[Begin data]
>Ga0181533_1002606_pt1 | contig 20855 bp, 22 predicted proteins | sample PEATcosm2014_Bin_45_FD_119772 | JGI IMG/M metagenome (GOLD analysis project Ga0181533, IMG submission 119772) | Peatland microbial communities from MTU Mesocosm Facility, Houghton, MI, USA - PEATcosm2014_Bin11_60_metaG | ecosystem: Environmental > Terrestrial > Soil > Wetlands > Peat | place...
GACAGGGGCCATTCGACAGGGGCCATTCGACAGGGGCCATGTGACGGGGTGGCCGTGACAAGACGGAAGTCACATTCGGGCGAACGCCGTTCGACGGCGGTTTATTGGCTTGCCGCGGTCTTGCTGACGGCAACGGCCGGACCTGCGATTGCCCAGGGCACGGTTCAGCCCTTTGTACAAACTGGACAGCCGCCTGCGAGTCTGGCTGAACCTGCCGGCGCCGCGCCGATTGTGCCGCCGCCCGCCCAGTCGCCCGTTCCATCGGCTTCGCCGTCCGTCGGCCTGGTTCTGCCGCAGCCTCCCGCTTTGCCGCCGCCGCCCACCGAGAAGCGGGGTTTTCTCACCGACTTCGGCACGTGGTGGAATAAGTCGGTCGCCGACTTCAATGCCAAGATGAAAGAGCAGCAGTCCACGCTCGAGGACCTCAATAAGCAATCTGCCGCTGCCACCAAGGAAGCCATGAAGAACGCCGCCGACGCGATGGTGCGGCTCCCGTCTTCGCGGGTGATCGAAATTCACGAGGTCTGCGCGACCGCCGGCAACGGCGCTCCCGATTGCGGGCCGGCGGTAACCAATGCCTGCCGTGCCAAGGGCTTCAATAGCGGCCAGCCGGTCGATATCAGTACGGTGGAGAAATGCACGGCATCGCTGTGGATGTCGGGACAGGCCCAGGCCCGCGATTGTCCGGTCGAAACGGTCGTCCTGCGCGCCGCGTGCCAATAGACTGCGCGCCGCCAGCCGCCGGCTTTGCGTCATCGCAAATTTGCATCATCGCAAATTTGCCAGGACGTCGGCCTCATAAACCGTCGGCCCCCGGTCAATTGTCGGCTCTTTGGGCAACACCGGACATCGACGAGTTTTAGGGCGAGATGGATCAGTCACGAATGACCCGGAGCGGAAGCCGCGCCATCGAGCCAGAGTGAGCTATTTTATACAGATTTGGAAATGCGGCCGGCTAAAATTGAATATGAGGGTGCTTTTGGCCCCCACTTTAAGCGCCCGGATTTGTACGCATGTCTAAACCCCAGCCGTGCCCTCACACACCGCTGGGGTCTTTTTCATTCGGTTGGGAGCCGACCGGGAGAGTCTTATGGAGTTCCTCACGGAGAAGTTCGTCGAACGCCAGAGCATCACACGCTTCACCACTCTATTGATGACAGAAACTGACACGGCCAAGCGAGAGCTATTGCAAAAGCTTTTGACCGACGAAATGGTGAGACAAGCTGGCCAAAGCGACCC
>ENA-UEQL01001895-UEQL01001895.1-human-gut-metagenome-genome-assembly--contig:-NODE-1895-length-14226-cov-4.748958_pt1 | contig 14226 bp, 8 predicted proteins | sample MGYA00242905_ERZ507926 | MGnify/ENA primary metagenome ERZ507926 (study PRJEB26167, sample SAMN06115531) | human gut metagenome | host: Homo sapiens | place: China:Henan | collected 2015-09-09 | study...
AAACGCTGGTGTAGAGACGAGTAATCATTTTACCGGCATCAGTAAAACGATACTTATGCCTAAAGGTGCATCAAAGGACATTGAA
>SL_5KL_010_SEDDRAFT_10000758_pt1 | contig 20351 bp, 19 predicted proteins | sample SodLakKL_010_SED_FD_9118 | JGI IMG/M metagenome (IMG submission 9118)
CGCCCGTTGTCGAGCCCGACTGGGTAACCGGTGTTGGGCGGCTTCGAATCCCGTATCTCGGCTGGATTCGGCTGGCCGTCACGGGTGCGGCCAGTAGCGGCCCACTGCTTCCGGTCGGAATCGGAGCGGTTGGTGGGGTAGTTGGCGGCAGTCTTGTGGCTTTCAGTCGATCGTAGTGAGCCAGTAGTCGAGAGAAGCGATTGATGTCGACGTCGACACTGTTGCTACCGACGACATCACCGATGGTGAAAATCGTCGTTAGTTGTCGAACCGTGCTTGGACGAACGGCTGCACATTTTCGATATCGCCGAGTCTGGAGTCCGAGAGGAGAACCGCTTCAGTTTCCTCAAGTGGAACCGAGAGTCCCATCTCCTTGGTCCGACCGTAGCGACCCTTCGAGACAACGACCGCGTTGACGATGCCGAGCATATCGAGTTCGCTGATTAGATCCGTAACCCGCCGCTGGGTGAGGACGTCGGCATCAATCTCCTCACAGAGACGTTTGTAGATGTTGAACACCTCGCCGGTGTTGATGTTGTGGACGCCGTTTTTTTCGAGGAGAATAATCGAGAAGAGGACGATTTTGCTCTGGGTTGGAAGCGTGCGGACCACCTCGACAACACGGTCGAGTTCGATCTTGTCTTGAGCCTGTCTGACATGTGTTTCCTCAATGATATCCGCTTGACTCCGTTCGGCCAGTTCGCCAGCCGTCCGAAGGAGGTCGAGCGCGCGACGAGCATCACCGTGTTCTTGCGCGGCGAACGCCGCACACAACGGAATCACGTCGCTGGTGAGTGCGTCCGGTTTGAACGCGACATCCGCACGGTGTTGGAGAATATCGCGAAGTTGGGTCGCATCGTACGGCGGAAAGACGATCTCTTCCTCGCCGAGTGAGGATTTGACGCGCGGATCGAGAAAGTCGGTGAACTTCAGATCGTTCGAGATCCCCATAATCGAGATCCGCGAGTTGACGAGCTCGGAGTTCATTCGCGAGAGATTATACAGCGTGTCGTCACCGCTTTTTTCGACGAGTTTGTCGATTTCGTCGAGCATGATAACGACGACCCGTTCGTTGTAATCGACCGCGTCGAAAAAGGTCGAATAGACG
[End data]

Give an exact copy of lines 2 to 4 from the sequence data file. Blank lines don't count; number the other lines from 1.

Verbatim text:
GACAGGGGCCATTCGACAGGGGCCATTCGACAGGGGCCATGTGACGGGGTGGCCGTGACAAGACGGAAGTCACATTCGGGCGAACGCCGTTCGACGGCGGTTTATTGGCTTGCCGCGGTCTTGCTGACGGCAACGGCCGGACCTGCGATTGCCCAGGGCACGGTTCAGCCCTTTGTACAAACTGGACAGCCGCCTGCGAGTCTGGCTGAACCTGCCGGCGCCGCGCCGATTGTGCCGCCGCCCGCCCAGTCGCCCGTTCCATCGGCTTCGCCGTCCGTCGGCCTGGTTCTGCCGCAGCCTCCCGCTTTGCCGCCGCCGCCCACCGAGAAGCGGGGTTTTCTCACCGACTTCGGCACGTGGTGGAATAAGTCGGTCGCCGACTTCAATGCCAAGATGAAAGAGCAGCAGTCCACGCTCGAGGACCTCAATAAGCAATCTGCCGCTGCCACCAAGGAAGCCATGAAGAACGCCGCCGACGCGATGGTGCGGCTCCCGTCTTCGCGGGTGATCGAAATTCACGAGGTCTGCGCGACCGCCGGCAACGGCGCTCCCGATTGCGGGCCGGCGGTAACCAATGCCTGCCGTGCCAAGGGCTTCAATAGCGGCCAGCCGGTCGATATCAGTACGGTGGAGAAATGCACGGCATCGCTGTGGATGTCGGGACAGGCCCAGGCCCGCGATTGTCCGGTCGAAACGGTCGTCCTGCGCGCCGCGTGCCAATAGACTGCGCGCCGCCAGCCGCCGGCTTTGCGTCATCGCAAATTTGCATCATCGCAAATTTGCCAGGACGTCGGCCTCATAAACCGTCGGCCCCCGGTCAATTGTCGGCTCTTTGGGCAACACCGGACATCGACGAGTTTTAGGGCGAGATGGATCAGTCACGAATGACCCGGAGCGGAAGCCGCGCCATCGAGCCAGAGTGAGCTATTTTATACAGATTTGGAAATGCGGCCGGCTAAAATTGAATATGAGGGTGCTTTTGGCCCCCACTTTAAGCGCCCGGATTTGTACGCATGTCTAAACCCCAGCCGTGCCCTCACACACCGCTGGGGTCTTTTTCATTCGGTTGGGAGCCGACCGGGAGAGTCTTATGGAGTTCCTCACGGAGAAGTTCGTCGAACGCCAGAGCATCACACGCTTCACCACTCTATTGATGACAGAAACTGACACGGCCAAGCGAGAGCTATTGCAAAAGCTTTTGACCGACGAAATGGTGAGACAAGCTGGCCAAAGCGACCC
>ENA-UEQL01001895-UEQL01001895.1-human-gut-metagenome-genome-assembly--contig:-NODE-1895-length-14226-cov-4.748958_pt1 | contig 14226 bp, 8 predicted proteins | sample MGYA00242905_ERZ507926 | MGnify/ENA primary metagenome ERZ507926 (study PRJEB26167, sample SAMN06115531) | human gut metagenome | host: Homo sapiens | place: China:Henan | collected 2015-09-09 | study...
AAACGCTGGTGTAGAGACGAGTAATCATTTTACCGGCATCAGTAAAACGATACTTATGCCTAAAGGTGCATCAAAGGACATTGAA